As many of you are likely already aware, funding for PA Historic Museum Commission (PHMC) has been significantly cut for three years in a row. This affects Washington Crossing Historic Park. Despite these cuts, the park has taken a number of steps in a positive direction. At the Oct. meeting of the Upper Makefield Township Board of Supervisors, the preliminary plans for the renovation and expansion of the Washington Crossing Visitor Center were unanimously approved. The supervisors also agreed to allow the PHMC to forgo a number of local requirements that will help cut some of the project’s soft costs; specifically, an escrow account that the state would normally be required to set aside to ensure that the township engineers and lawyers receive their pay, has been waived. A reimbursement agreement has been put in place. The township has the ability to stop construction should the township engineers and solicitors not be paid on time. The state will not be required to survey and certify the flood plain at Washington Crossing; county and federal flood maps will be relied upon instead. I am also proud to share with you that the park has hosted two volunteer clean up events that were extremely productive. The events took place on Aug. 22 and Sept. 27, and despite bad weather, both days resulted in hundreds of donated manhours. Everything from clearing downed trees and brush along the river banks, trimming and clean-up around the visitor center, and cleaning gutters was accomplished. Given the success of the two events, we are looking forward to having more community cleanup days at the park, probably in the spring. For the park to thrive in the future, increased community involvement will be necessary and I am happily looking forward to working with everyone to meet that challenge.

I had the pleasure of presenting citations on behalf of the Pennsylvania House of Representatives to the following organizations, groups and individuals in honor of their distinguished service, exemplary actions and special recognition since my last newsletter. The following were recipients of the 2009 Burpee Emergency Services Award, presented by the Central Bucks Chamber of Commerce: Francis Gorski of Lingohocken Fire Co., Kathy Card of Southampton Fire Co. No. 1, and Walter Boyce of Ivyland Fire Co. John and Cynthia Rodgers, recipients of the 2009 Real Heroes Award from the American Red Cross, Lower Bucks County Chapter; Joel Shpigel, R. Ph, recipient of the Joseph X. Yaffe-Robert Johnson Smith Civil Rights Award from the Montgomery County Advisory Council; Gail Olivieri, Upper Southampton Township Citizen of the Year by Inter-Service Club; Dr. Karen Williams, honored by YWCA of Bucks County, Women Who Make a Difference; Lori Williams, Keystone STARS Teacher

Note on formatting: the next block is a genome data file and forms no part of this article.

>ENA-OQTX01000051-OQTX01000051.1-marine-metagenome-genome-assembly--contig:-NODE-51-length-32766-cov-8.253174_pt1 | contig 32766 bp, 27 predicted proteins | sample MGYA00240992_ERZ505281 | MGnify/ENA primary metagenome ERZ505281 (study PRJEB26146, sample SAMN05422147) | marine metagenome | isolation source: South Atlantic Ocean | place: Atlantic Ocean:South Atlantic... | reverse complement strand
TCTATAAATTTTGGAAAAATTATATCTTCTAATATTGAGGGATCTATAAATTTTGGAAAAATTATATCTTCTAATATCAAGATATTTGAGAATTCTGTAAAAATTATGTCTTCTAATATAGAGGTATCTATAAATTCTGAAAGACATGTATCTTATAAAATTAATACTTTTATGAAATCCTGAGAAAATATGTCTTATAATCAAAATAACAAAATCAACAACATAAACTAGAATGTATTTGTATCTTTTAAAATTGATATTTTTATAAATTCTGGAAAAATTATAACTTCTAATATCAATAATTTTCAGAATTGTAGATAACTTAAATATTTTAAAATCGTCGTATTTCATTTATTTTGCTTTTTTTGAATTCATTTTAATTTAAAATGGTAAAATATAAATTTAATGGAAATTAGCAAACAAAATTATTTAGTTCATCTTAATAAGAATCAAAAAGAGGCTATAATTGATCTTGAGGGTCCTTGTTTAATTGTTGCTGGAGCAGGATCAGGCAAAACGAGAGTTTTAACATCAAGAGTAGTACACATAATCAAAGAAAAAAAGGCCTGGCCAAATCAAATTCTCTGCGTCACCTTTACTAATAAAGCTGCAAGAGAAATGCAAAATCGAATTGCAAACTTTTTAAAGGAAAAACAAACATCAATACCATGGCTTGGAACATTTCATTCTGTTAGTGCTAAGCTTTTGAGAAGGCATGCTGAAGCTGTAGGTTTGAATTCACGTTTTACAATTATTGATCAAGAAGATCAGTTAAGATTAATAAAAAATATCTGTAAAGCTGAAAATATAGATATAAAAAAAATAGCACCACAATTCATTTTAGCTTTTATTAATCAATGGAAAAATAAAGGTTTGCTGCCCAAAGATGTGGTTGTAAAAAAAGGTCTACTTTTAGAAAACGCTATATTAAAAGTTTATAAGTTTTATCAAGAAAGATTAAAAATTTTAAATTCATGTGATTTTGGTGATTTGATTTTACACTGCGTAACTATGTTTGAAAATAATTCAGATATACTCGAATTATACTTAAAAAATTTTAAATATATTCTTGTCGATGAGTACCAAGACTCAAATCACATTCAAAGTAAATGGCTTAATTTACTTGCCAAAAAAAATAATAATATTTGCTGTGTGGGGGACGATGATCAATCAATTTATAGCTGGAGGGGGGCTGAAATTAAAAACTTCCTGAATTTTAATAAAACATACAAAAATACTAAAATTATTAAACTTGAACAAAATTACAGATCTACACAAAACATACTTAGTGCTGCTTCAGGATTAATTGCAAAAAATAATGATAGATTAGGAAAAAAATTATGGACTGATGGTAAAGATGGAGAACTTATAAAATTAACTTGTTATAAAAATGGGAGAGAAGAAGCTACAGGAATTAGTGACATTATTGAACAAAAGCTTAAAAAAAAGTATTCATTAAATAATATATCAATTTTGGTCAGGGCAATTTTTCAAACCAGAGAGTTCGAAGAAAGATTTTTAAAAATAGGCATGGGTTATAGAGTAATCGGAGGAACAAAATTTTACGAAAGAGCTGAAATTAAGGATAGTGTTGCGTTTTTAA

Awards & Citations
of the Year, Montgomery County; Michael Smedley, recipient of a National Twin-Vision Award from the Pennsylvania Advisory Committee for the Blind and the state Bureau of Blindness and Visual Services, and Mary Fox Donnelly, Kick Out Kidney Disease award from National Kidney Foundation. Council Rock School District, recipient of the 2009 Energy Star Partner of the Year from the U.S. Environmental Protection Agency.

Service Awards & Recognition

The following attained the rank of Eagle Scout, the highest honor awarded by the Boy Scouts of America: David Boodey, Wrightstown; Peter Ciarlante, Newtown; Patrick Smith, Holland; James McCarron V, Richboro; Christopher Faust, Washington Crossing; Sean MacGahan, Ivyland; Marty Leicht, Ivyland; Kevin Soboloski, Ivyland; Timothy Jun-Nung Lee, Holland; Alexander Ryan Schaffer, Holland; Shaun Libou, Holland; David Dwyer, Richboro, Ray Reinard III, Newtown, and William James Newman, Richboro.

Eagle Scouts

Mr. and Mrs. Robert Richmond, Mr. and Mrs. Robert Solly, and Mr. and Mrs. Lawrence Reynolds were honored in celebration of 50 years of marriage. Mr. and Mrs. Walter Castro were honored for 60 years of marriage. Bethanna conference center and Bible camp celebrates its 75th anniversary. Francis M. Gorski, 50 years of distinguished service to the Lingohocken Fire Co. Raymond E. Breuninger, honored on his retirement after 35 years with the Defense Contract Manag ement Agency. David C. Schultz, police chief, Upper Southampton Township on his 45 years of service to the department and the community, and Upper Southampton Police Lt. David R. Johnson, 43 years of service



John E. Long, Jr., Charlotte Moran, Peter F. Rice, Rose M. Shotts and Joseph A. Fluehr.



DISTRICT OFFICE: The Weather Vane / 95 Almshouse Road, Suite 303 / Richboro, PA 18954 / Phone: (215) 364-3414 / Fax: (215) 364-8626 HARRISBURG OFFICE: B15 Main Capitol Building / PO Box 202178 / Harrisburg, PA 17120-2178 / Phone: (717) 787-9033 / Fax: (717) 705-1802